If you’d been born in Niger in 1990, there’s a good chance you wouldn’t be alive today. At the time, three out of 10 toddlers didn’t make it to their fifth birthday. But things have changed: The West African country has improved survival rates by more than 68%.
The country is one of the success stories of the UN’s fourth Millennium Development Goal–to cut the death rate of kids under five by two-thirds between 1990 and 2015.
Globally, many countries lagged behind Niger, and the overall goal wasn’t met. But the world still made major progress. Over the last 25 years, the average mortality rate for young children dropped a little more than half.
In 1990, 35,000 kids under 5 died every single day–something a former executive director of UNICEF compared to 120 daily fatal plane crashes. Now the number is still startling (60 plane crashes a day is still very bad), but dramatically improved, at 16,000 deaths a day.
“It’s definitely a success,” says Theresa Diaz, a senior health advisor at UNICEF. “There are a variety of countries that reached that goal, and even if other countries didn’t quite reach it, they were heading in the right direction. Very low-income countries, like Cambodia, Ethiopia, Eritrea, Liberia, Madagascar, Malawi, I could keep going on–reached the goal. And that’s pretty amazing.”
In Niger, progress came as a result of simple, cheap steps like giving bed nets to families to prevent the mosquito bites that can cause malaria, rehydrating kids with diarrhea, and giving kids supplements like vitamin A. The government gave free health care to women and children, and promoted a wide-reaching nutrition program. And it worked.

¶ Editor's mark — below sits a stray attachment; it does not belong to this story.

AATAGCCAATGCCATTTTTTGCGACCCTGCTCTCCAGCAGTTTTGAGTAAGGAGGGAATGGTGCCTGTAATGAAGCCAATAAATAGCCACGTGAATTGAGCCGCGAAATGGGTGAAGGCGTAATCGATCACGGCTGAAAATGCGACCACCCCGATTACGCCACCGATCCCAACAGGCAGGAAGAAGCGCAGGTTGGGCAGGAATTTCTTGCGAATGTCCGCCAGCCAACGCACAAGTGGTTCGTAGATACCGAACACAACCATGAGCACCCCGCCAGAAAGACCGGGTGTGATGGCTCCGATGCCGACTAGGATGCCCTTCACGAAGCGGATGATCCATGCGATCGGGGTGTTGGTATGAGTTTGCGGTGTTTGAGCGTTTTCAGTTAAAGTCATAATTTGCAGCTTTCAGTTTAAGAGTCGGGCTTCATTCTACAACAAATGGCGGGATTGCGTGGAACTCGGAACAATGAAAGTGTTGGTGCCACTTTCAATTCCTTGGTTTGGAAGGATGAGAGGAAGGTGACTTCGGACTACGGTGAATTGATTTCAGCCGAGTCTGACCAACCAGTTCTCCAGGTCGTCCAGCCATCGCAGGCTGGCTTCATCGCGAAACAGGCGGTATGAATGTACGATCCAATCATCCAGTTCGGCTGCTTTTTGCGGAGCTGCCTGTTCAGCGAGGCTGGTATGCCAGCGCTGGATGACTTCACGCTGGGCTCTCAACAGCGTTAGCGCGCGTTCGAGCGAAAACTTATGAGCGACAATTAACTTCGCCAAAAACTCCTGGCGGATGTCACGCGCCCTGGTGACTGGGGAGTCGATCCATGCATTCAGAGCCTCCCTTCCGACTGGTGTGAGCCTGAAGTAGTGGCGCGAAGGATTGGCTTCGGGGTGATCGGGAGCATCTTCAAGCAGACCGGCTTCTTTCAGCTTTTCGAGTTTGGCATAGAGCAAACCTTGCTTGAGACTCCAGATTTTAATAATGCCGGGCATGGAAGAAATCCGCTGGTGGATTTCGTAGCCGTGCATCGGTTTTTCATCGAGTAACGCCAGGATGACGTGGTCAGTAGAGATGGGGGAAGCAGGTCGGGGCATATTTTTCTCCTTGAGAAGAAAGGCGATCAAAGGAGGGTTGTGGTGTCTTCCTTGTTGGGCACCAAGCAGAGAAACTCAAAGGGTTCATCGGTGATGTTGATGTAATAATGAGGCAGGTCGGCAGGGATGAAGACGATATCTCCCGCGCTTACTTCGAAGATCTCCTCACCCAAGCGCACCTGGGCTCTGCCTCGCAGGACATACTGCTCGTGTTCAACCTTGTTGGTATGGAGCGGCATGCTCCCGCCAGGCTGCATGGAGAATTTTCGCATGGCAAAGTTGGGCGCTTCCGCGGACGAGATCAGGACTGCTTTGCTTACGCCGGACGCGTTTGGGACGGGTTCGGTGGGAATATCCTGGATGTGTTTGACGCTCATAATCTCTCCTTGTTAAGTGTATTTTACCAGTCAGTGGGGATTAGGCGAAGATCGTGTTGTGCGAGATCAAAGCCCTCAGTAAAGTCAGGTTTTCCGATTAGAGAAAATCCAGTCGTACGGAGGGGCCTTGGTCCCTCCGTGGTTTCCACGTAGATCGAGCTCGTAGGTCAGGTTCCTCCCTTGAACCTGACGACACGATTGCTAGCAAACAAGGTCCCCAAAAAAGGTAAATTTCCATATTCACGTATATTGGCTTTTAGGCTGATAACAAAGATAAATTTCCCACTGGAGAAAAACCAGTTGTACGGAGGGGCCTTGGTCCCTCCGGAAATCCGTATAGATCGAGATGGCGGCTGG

“They showed that you can do it even without economic improvement in poverty,” Diaz says.
Other countries, mostly in sub-Saharan Africa and South Asia, fell short of the goal, sometimes because they lacked the right combination of political commitment, accountability, and engagement.
“There are also many countries with high mortality that have conflict, emergencies and humanitarian crises that they really need to deal with first, and that can slow progress,” Diaz says. “Countries also might not have been that good at reducing inequities, which is key to achieving progress in child survival.”
Others argue that the structure of the goal itself might have limited success. One of the indicators of progress was the rate of kids immunized against measles–even though measles was responsible for only about 4% of child deaths (19% died from pneumonia; 17% from malaria). If focus had gone to the right diseases, even more lives could have been saved, say authors of a working paper from Harvard’s FXB Center for Health and Human Rights.
There’s still a long way to go. “We know that 94 million children will die from preventable causes between 2016 and 2030 if we don’t get better at saving lives,” says Diaz.
One first step is addressing inequality, since the poorest children are most likely to die young. “We already know that children from wealthier countries generally do better,” she says. “Children who come from rural areas are almost twice as likely to die before the age of 5 compared to urban areas. Children of uneducated mothers are almost three times more likely to die before the age of five.”
Countries can also continue to build cost-effective interventions for diseases like pneumonia and diarrhea, and for newborn babies, since 45% of deaths under the age of 5 occur in the first month of life. “We also need to keep our ears on the ground for any innovations that might help us deliver those interventions better,” Diaz says.
While it’s hard to say exactly how much the Millennium Development Goal drove progress–and how much might have happened anyway–Diaz thinks it had a major impact. “We believe that the MDG has helped drive tremendous progress for children by galvanizing global efforts around concrete common goals,” she says. “And through these efforts, there have been 48 million lives saved since 2000.”
The quest will continue, with the third of UN’s new Global Goals including a provision to fully eliminate preventable deaths for children under 5 by 2030.